Friday, December 26, 2008

Screw the Rich

You know, there was a time when Democrats like Harry Truman were not afraid of saying "The Republicans are the Rich Man's Party, while the Democrats are the Party of The Common Man."

Here's the thing: screw the rich. They've been doing just fine for the last 35 years, getting richer and richer and richer, while no one else has gotten a raise.

The top marginal tax rate during the administration of that notorious Leninist, Ike, was 91.5 percent. That is not a typo. It resulted in it not being worthwhile to make 300 times as much as your lower paid workers, because taxes would eat up the portion of your income that could be described as obscene. The fifties were not exactly a time of breadlines and hardship. There was a broad and solid middle class.

Sunday, December 21, 2008

Unaffordable Homes were supposed to make everyone rich, or something

Anyway, as I've said many times... all you had to do was look at home prices, look at incomes, and realize that not enough people actually made enough money to afford those mortgages. If you wanted some confirmation you could look at rent-to-own ratios, as someone did in the Bush White House (and was ignored), and look at what was happening to Option ARM mortgages (negative amortization). Those things were up front and obvious, even if not everything was.

Saturday, December 20, 2008

From the Police Blotter

LAPD detectives were hunting Friday for a thief who made off with an estimated $2 million worth of jewelry after ransacking the Mulholland Estates mansion of socialite Paris Hilton in a brazen overnight burglary.

In what may be one of the city's highest-dollar home break-ins this year, a security guard called police shortly after 5 a.m. Friday to report a burglary at Hilton's house in a gated community nestled in the hills of Sherman Oaks.


A man Identified only as "Lazarus," who lives outside the gates of her community, was unhurt in the incident.

Friday, December 19, 2008

Republicans Alienating Their Remaining Working-Class Base

By standing against The UAW in their recent torpedoing of the auto company bailout, Republicans will only continue to alienate their remaining working class voters. Which is fine by me. The Republican Party is, at its core, the rich peoples’ party, and the sooner the working classes wake up to that fact, the sooner the Republican Party will be further marginalized.

Passage of The Employee Free Choice Act is part of the solution; another part is repealing portions of Taft-Hartley, specifically section 14(b) which lets states decide whether or not to allow union-shop agreements, would overturn “right to work” laws, and make it even easier to organize in those states, further eroding Republican support in their southern strongholds.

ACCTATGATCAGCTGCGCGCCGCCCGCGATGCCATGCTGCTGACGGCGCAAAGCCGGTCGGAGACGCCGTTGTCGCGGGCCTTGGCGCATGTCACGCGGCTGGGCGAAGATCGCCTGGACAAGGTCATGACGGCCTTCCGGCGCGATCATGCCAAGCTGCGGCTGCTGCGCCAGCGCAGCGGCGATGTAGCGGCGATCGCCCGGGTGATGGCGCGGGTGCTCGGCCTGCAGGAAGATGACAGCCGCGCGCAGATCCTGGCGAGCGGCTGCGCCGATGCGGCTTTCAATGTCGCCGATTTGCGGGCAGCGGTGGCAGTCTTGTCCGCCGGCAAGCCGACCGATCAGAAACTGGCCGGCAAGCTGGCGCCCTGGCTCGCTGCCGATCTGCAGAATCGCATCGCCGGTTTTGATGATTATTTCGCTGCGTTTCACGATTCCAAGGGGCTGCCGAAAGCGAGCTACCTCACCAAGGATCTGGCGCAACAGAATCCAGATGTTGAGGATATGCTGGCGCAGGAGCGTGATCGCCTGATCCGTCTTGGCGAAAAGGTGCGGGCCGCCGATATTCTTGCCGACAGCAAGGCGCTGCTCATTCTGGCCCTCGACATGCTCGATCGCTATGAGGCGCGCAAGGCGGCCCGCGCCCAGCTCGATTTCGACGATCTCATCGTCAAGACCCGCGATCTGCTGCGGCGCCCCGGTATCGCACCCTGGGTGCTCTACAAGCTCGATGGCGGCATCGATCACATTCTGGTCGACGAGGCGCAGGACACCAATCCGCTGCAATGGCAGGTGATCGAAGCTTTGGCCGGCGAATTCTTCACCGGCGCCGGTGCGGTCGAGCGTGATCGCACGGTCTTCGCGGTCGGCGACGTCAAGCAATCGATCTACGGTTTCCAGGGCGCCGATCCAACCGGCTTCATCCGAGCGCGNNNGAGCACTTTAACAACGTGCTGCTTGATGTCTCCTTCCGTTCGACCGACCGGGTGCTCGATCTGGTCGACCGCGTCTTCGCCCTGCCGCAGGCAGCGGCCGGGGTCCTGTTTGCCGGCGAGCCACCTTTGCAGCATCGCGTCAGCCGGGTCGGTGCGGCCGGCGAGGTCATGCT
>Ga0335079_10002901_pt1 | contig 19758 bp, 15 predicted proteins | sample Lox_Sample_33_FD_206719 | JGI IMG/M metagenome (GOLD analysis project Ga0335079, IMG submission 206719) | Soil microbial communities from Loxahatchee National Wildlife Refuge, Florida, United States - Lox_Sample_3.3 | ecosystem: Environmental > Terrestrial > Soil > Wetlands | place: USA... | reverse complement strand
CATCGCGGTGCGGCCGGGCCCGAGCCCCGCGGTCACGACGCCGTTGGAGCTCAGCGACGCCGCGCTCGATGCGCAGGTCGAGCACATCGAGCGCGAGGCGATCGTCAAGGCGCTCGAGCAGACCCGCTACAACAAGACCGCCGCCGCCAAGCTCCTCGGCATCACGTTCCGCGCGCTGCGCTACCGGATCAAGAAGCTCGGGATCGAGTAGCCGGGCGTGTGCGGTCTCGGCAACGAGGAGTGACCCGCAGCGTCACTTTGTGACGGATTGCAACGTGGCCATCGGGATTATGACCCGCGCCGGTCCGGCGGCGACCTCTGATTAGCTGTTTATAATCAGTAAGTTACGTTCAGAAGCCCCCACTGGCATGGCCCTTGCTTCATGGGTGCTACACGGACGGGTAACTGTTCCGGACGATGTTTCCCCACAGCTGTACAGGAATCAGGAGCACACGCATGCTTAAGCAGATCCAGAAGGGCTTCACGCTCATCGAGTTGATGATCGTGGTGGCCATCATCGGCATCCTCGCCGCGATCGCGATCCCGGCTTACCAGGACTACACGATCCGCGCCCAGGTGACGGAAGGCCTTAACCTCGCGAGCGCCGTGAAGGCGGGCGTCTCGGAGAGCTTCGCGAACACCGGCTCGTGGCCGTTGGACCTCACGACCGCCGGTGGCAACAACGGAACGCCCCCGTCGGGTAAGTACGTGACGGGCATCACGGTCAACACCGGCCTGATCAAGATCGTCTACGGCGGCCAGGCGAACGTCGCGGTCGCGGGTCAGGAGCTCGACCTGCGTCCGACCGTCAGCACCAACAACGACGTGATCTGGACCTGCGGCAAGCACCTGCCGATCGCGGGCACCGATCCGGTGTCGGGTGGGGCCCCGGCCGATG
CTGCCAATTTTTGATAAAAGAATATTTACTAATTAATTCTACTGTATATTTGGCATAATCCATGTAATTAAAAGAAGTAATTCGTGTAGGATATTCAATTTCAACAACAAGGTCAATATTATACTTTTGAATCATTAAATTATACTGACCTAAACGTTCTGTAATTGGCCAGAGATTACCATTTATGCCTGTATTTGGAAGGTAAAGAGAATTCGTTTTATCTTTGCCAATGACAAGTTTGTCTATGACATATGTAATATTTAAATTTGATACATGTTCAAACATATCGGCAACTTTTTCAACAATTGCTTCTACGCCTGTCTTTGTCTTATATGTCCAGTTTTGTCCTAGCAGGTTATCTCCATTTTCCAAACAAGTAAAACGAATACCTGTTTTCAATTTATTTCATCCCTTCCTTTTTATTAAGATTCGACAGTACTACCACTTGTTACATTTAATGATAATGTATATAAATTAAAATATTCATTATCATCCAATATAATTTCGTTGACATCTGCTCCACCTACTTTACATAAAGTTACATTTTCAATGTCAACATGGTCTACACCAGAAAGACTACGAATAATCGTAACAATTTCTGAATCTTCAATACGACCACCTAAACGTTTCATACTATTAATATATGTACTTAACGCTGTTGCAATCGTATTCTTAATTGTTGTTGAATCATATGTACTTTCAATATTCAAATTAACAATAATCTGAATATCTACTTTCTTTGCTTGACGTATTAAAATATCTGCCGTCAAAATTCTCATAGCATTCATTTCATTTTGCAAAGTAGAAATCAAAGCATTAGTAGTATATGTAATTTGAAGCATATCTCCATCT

If southern workers want to work in a union shop, they can’t, due to the provisions of Taft-Hartley I mentioned. The owners in the south are very anti-union and have managed to convince some of their workers that they should oppose unions too…but it is in their workers’ interests to organize, and repealing “right to work” would allow southern workers to discover this. Once they are organized and represented by a union, there will be no going back.

The southern elites know this of course, which is why I expect this will be a battle of monumental proportions. I look forward to it.

Monday, December 15, 2008

More Republican Support for their [Real] Base

More evidence of who the real Republican base is (and it ain't socially conservative bible-belters):

But at the last minute, the Bush administration insisted on a one-sentence change to the provision, congressional aides said. The change stipulated that the penalty would apply only to firms that received bailout funds by selling troubled assets to the government in an auction, which was the way the Treasury Department had said it planned to use the money.

Now, however, the small change looks more like a giant loophole, according to lawmakers and legal experts. In a reversal, the Bush administration has not used auctions for any of the $335 billion committed so far from the rescue package, nor does it plan to use them in the future. Lawmakers and legal experts say the change has effectively repealed the only enforcement mechanism in the law dealing with lavish pay for top executives.

Sunday, December 14, 2008

Boy, is conservatism expensive...

Lithiumcola, at Dailykos, talking about the staggering cost in treasure and human misery of the Bush presidency:

Bilmes and Stiglitz further state, "the total bill for Bush-era excess -- the total new debt combined with the total new accrued obligations -- amounts to $10.35 trillion."

In that time -- that is to say, in the time that Washington was racking up that excess, using that money for something-or-other; the time from when President Bush took office to now -- the cost of a family health insurance premium has gone up 87%; the number of uninsured people has gone up 19%; the number of families living in poverty has gone up 19%; real median household income has dropped 1%; and corporate profits have gone up 68%.


Note that last: everyone is worse off, except the people whom the Republicans really serve: the rich.

Thursday, December 11, 2008